Remembering Gregorio del Pilar

Remembering Gregorio del Pilar, the young general who died on December 2, 1899 at the Battle of Tirad Pass during the Philippine-American War. (The DC link is explained at the end of this post.) Here is a first-person account by R.H. Little, a Chicago Tribune correspondent:

“We had seen him cheering his men in the light. One of our companies crouched up close under the side of the cliff where he had built his first intrenchment, heard his voice continually during the fight urging his men to greater effort, scolding them, praising them, cursing them, appealing one moment to their love of their native land and the next instant threatening to kill them himself, if they did not stand firm…Not until every man around him in the second intrenchment was down, did he turn his white horse and ride slowly up the winding trail. Then we who were below saw an American squirm his way out to the top of a high rock, and take deliberate aim at the figure on the white horse. We held our breath not knowing whether to pray that the sharp-shooter would shoot straight or miss. Then came the spiteful crack of the Krag rifle and the man on horseback rolled to the ground, and when the troops charging up the mountain side reached him, the boy general of the Filipinos was dead.”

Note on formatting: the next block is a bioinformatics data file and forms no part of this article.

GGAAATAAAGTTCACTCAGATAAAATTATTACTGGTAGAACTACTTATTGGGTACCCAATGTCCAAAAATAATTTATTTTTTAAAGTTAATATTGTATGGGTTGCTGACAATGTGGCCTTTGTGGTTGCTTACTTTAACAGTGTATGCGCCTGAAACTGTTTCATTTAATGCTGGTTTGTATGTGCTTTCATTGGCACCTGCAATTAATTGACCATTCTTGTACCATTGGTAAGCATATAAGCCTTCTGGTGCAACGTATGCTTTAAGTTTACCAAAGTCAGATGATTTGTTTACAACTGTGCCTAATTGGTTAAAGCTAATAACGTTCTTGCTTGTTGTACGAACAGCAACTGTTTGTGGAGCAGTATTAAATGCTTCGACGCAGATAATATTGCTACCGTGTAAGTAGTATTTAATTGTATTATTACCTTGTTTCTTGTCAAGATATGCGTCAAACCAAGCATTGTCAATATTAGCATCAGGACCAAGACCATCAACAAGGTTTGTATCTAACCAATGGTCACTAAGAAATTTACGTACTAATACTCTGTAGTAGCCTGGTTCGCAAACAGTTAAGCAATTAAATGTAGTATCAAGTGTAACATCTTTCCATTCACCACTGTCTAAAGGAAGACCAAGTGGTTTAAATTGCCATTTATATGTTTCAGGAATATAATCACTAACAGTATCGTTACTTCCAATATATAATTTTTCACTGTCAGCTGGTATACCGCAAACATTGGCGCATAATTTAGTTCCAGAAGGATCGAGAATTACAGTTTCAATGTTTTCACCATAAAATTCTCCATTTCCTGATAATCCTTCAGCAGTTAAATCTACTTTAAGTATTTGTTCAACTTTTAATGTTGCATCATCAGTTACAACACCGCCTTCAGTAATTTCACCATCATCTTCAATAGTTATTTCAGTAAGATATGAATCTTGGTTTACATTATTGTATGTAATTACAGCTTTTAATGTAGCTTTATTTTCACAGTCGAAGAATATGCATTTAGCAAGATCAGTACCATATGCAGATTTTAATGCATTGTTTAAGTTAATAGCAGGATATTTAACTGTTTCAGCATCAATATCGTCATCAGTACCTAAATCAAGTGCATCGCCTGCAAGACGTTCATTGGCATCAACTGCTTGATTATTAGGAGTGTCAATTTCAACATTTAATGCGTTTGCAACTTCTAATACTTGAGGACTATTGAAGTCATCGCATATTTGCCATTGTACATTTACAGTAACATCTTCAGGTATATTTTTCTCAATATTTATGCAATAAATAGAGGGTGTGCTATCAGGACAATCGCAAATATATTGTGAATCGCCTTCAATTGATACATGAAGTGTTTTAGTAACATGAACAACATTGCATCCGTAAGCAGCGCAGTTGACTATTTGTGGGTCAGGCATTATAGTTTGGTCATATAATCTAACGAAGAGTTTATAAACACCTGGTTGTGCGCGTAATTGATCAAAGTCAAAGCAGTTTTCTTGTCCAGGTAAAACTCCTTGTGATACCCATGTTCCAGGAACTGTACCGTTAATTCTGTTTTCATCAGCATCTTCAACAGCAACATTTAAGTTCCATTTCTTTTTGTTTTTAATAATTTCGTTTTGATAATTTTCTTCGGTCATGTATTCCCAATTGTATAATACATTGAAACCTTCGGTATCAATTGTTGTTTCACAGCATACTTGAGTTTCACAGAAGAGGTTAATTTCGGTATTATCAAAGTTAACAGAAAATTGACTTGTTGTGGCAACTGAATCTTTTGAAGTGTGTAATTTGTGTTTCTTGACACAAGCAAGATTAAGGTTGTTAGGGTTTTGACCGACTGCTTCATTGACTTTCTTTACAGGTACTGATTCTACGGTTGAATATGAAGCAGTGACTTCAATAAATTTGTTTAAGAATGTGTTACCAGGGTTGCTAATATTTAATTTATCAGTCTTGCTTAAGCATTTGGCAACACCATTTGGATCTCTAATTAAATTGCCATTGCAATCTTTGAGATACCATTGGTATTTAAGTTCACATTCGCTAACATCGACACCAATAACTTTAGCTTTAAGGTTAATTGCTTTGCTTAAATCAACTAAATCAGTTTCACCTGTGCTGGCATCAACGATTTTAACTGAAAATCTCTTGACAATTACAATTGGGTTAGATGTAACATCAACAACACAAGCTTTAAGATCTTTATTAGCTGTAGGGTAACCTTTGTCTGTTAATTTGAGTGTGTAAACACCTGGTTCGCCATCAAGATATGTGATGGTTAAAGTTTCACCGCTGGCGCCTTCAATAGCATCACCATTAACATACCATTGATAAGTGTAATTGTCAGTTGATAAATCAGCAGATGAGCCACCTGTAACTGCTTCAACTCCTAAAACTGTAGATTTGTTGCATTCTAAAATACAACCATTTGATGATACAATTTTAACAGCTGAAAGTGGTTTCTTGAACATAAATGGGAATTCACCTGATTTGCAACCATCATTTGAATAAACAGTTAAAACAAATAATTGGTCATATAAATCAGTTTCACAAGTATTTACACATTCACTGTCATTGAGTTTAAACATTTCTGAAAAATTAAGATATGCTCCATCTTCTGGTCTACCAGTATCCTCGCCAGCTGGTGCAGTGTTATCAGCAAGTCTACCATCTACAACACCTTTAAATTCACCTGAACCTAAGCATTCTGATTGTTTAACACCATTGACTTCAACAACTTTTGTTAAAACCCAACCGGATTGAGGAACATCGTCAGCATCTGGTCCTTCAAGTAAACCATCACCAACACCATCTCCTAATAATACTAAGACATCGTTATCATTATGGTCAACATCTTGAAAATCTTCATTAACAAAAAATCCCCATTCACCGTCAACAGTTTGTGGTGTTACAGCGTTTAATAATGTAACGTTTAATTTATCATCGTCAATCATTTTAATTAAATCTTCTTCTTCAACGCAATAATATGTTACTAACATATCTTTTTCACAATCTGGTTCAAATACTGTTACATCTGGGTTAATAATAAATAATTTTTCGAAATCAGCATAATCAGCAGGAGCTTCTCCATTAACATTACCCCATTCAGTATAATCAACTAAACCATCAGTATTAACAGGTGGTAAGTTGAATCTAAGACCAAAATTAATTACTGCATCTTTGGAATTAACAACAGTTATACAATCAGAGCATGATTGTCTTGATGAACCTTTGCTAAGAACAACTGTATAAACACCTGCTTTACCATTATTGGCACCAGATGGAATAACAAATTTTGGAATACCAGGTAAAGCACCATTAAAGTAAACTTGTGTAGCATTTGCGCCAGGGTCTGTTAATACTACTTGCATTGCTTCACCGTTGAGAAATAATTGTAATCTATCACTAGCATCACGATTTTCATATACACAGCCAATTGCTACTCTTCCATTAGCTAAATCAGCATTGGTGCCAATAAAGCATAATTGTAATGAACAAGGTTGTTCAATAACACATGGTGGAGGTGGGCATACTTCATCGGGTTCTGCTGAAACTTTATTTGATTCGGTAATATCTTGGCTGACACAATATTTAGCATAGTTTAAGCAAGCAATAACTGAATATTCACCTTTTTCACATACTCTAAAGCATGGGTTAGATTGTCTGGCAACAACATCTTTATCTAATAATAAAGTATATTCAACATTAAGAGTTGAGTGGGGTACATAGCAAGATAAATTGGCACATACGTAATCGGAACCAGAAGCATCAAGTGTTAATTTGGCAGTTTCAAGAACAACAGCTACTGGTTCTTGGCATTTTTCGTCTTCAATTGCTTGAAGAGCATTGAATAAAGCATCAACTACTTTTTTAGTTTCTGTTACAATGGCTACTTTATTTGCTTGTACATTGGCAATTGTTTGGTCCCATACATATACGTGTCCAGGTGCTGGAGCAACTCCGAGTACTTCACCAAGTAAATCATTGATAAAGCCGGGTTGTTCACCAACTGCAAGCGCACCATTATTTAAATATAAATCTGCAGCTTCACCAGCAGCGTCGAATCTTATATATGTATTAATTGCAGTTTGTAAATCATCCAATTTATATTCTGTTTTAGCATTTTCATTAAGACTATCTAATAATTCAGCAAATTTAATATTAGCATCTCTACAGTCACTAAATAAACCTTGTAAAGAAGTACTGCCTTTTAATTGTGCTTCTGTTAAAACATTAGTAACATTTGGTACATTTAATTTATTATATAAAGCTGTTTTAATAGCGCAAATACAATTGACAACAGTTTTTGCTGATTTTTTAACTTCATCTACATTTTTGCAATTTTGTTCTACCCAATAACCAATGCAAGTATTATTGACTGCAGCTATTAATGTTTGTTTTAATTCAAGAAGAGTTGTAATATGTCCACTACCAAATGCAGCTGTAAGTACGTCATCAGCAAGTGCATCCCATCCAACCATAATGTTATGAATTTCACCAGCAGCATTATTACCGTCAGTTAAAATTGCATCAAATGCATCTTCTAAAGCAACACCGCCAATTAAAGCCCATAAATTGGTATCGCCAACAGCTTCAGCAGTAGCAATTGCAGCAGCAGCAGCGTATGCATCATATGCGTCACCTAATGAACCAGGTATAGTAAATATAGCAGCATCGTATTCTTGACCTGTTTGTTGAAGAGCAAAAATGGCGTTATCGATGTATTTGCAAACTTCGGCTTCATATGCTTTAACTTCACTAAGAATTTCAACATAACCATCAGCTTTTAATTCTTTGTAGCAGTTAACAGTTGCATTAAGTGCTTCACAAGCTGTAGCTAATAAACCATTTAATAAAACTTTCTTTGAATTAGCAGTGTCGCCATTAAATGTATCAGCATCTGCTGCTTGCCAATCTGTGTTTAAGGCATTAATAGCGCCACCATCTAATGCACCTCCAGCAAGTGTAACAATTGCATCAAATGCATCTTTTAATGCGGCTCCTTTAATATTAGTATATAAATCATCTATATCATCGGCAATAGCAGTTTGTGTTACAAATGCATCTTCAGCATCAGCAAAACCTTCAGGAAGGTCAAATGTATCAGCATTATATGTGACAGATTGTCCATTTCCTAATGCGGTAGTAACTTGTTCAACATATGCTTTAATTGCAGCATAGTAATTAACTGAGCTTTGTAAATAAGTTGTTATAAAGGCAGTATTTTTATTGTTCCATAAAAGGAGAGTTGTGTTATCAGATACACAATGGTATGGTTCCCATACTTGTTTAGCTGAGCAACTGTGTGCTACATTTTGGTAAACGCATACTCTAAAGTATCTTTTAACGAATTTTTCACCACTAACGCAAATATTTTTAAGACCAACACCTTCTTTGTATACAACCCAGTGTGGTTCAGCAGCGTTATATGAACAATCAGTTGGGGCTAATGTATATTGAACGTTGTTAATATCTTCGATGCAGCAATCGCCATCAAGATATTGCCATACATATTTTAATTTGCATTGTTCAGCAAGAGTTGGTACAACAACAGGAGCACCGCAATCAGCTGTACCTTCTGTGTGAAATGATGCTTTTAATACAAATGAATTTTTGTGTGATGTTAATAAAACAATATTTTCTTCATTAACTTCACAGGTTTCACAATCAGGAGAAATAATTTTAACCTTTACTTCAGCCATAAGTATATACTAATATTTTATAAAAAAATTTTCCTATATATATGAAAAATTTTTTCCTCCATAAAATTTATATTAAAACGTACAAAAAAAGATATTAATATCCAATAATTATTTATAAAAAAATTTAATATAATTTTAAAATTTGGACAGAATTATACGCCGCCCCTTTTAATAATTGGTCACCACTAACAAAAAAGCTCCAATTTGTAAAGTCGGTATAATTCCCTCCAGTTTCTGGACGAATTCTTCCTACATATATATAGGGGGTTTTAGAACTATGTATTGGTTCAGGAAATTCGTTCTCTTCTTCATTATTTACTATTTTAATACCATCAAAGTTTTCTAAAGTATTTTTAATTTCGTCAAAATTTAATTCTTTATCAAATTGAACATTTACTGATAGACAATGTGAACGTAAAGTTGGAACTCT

“So this was the end of Gregorio del Pilar. Only twenty-two years old, he managed to make himself a leader of men when he was hardly more than a boy, and at last had laid down his life for his convictions. Major March had the diary. In it he had written under the date of December 2, the day he was killed: “The general [Aguinaldo] has given me the pick of all the men that can be spared and ordered me to defend the pass…I realize what a terrible task is given me. And yet I feel that this is the most glorious moment of my life. What I do is done for my beloved country. No sacrifice can be too great.”

He was left unburied for days. Some soldiers stole his personal items, including a locket that contained “a curl of woman’s hair” (his girlfriend’s?), a twenty-dollar gold piece, and his collar button, as recounted in Stanley Karnow’s In Our Image.

Later the 11th Cavalry arrived and Lt. Col. Dennis Quinlan—who saw how badly his dead enemy was treated by his fellow soldiers–buried del Pilar’s body with full military honors. On the headstone Quinlan wrote: “General Gregorio del Pilar, Killed at the Battle of Tirad Pass, Dec. 2nd 1899, Commanding Aguinaldo’s Rear Guard.”

He added, “An Officer and a Gentleman.”
Photo credit: Photo of del Pilar—US National Archives; December 2, 1899 entry from Peyton March’s diary – Library of Congress; news article–Chicago Tribune.

Postscript: Quinlan later became JAG and lived here in DC for a couple of years. And so did Peyton March. We traced their office and apartment building last year. We will write about them another time.


One comment

  1. Arnaldo Arnáiz · · Reply

    With no formal training in warfare, lacking arms and strategy, the battle must have been lopsided in favor of the Americans. At least he was buried like a soldier by his adversaries.


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